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Flashcards in Comparative and Absolute Advantage Deck (8)
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what are the benefits of international trade?

  • lower prices: as global division of labour takes place, multiplied efficiencies add to overall wealth of consumers everywhere
  • taking advantage of different factor endowments
  • economies of scale
  • increased choice and variety
  • acquisition of needed resources: trade can be the only way for countries to obtain critical goods to increase standard of living
  • competition to improve efficiency: domestic markets put under greater pressure to improving services and lowering prices
  • political benefits: trade and integration encourage compromise and resolution between nations


absolute advantage

situation that occurs in comparative advantage theory when one country can produce more of a given product with the same or fewer resources than another country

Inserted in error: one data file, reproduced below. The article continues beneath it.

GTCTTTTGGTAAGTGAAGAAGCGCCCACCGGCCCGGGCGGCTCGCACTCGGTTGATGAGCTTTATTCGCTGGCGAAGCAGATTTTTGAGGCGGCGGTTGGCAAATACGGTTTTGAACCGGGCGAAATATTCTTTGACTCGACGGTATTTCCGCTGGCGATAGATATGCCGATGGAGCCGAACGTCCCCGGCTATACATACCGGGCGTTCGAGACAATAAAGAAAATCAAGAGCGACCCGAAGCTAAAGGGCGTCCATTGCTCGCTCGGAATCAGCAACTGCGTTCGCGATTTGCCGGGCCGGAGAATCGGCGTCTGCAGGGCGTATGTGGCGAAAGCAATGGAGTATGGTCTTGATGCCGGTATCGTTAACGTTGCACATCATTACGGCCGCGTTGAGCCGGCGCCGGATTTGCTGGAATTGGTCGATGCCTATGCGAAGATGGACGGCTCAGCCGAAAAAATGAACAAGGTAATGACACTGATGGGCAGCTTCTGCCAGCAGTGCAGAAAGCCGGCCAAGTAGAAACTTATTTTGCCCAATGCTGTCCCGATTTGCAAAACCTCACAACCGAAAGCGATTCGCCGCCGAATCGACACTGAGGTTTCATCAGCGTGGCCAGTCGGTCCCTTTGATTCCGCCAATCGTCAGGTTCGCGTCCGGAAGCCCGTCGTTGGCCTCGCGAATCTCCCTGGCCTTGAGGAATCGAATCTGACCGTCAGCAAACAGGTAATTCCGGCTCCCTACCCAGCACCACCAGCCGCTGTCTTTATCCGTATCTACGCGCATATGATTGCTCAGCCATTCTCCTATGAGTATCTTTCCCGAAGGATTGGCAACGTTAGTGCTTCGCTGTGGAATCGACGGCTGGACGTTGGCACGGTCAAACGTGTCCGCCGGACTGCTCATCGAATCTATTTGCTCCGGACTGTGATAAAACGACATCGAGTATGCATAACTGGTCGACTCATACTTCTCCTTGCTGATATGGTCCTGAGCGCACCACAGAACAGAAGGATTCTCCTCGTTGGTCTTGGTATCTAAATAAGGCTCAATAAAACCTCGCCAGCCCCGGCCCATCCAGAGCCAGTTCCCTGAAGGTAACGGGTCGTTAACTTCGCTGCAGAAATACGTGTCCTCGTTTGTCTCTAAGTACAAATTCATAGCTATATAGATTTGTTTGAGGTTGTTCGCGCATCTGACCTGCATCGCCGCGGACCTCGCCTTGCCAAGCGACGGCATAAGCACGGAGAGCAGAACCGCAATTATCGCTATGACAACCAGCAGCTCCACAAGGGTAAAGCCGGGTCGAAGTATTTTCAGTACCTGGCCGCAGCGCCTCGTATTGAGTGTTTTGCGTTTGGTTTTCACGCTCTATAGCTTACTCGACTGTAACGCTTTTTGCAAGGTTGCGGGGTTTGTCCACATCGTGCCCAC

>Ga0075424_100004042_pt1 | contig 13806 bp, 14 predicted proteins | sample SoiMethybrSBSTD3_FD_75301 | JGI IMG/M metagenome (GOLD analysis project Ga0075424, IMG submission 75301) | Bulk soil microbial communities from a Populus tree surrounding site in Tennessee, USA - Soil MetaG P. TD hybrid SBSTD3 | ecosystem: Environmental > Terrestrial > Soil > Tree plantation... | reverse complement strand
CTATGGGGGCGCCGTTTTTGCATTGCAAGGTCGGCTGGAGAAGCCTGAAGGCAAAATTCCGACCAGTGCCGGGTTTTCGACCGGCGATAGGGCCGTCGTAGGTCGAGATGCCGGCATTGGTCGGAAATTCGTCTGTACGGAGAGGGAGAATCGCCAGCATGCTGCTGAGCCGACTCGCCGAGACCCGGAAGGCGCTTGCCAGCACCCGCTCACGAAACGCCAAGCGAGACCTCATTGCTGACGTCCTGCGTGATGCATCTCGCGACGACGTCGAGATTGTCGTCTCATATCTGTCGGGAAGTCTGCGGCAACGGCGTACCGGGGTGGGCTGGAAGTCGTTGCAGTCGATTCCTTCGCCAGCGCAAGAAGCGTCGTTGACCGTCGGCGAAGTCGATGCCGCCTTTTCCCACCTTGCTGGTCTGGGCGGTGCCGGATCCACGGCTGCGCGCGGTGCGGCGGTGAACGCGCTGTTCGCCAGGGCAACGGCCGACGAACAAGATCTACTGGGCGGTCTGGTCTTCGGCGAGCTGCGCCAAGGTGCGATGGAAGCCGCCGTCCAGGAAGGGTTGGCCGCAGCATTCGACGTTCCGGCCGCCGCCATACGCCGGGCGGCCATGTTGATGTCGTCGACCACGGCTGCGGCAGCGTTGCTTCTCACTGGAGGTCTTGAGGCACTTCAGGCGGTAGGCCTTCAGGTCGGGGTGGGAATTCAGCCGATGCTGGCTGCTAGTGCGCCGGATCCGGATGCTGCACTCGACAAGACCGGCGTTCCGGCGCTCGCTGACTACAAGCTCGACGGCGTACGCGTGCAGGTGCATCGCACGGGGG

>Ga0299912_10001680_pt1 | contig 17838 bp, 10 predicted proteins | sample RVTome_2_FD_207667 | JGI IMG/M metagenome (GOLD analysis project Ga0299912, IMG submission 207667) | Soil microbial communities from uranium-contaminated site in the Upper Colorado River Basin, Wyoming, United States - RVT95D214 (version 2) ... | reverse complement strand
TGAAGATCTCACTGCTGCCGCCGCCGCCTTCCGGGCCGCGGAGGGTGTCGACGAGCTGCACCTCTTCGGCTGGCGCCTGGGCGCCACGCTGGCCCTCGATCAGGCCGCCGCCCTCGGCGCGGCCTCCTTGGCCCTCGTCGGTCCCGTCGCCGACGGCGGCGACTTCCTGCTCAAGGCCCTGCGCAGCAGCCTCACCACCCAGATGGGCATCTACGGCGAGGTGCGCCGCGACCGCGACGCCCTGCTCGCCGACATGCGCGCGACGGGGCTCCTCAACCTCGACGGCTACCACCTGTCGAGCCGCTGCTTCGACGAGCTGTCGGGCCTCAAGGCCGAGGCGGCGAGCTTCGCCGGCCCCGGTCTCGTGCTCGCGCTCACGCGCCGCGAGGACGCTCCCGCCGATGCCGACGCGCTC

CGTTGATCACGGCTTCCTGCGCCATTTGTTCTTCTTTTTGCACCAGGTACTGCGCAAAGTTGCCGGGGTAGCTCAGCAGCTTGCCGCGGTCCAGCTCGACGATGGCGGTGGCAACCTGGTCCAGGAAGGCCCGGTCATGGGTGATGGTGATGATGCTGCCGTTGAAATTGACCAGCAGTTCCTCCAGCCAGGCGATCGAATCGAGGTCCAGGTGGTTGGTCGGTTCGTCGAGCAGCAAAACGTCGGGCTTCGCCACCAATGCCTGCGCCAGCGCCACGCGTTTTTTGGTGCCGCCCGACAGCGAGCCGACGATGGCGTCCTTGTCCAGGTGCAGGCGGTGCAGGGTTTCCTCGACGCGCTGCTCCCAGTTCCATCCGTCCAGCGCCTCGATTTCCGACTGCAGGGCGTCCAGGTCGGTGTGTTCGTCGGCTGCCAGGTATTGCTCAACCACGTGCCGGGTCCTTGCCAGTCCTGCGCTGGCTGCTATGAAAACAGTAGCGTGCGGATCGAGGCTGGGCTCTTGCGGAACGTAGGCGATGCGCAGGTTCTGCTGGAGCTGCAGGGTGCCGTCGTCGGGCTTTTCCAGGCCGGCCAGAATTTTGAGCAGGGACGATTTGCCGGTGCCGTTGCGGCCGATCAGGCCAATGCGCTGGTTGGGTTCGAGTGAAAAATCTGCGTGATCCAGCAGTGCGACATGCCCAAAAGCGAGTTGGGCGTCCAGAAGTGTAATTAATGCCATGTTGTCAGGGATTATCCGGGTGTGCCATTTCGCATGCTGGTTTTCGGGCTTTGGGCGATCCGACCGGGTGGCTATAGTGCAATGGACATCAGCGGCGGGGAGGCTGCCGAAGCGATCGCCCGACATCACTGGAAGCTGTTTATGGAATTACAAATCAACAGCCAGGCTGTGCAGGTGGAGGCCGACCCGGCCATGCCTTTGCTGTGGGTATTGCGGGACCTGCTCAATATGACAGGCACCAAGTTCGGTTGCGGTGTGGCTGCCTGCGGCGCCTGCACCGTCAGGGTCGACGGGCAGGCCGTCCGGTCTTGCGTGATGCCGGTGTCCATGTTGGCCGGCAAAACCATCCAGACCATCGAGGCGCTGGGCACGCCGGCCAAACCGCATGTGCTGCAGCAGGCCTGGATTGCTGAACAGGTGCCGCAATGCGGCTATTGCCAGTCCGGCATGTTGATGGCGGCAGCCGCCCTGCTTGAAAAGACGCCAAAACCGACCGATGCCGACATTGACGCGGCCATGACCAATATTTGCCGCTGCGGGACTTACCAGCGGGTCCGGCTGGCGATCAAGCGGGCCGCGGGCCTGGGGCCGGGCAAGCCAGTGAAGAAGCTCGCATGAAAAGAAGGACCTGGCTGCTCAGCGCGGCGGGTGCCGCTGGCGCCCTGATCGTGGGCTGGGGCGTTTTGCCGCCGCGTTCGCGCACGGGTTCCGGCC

comparative advantage

when a country produces a good at a lower domestic opportunity cost than other country


comparative advantage theory

countries should specialise in the production of whatever has the lowest opportunity cost


absolute advantage on PPC


  • country U has AA in wheat
  • country S has AA in oil


comparative advantage on PPC

  • country J has CA in smartphones
  • country C has CA in TVs
  • country J has AA in both


which factors determine comparative advantage?

  • relative abundance of the resource
  • value of the good produces from the resource to the world market


limitations of comparative advantage theory

  • perils of extreme specialisation: complete specialisation very risky to nation and limits potential for full development
  • unrealistic assumptions: transport costs irrelevant, goods assumed to be identical, perfect information available, relatively constant costs, two-countries only, full employment assumed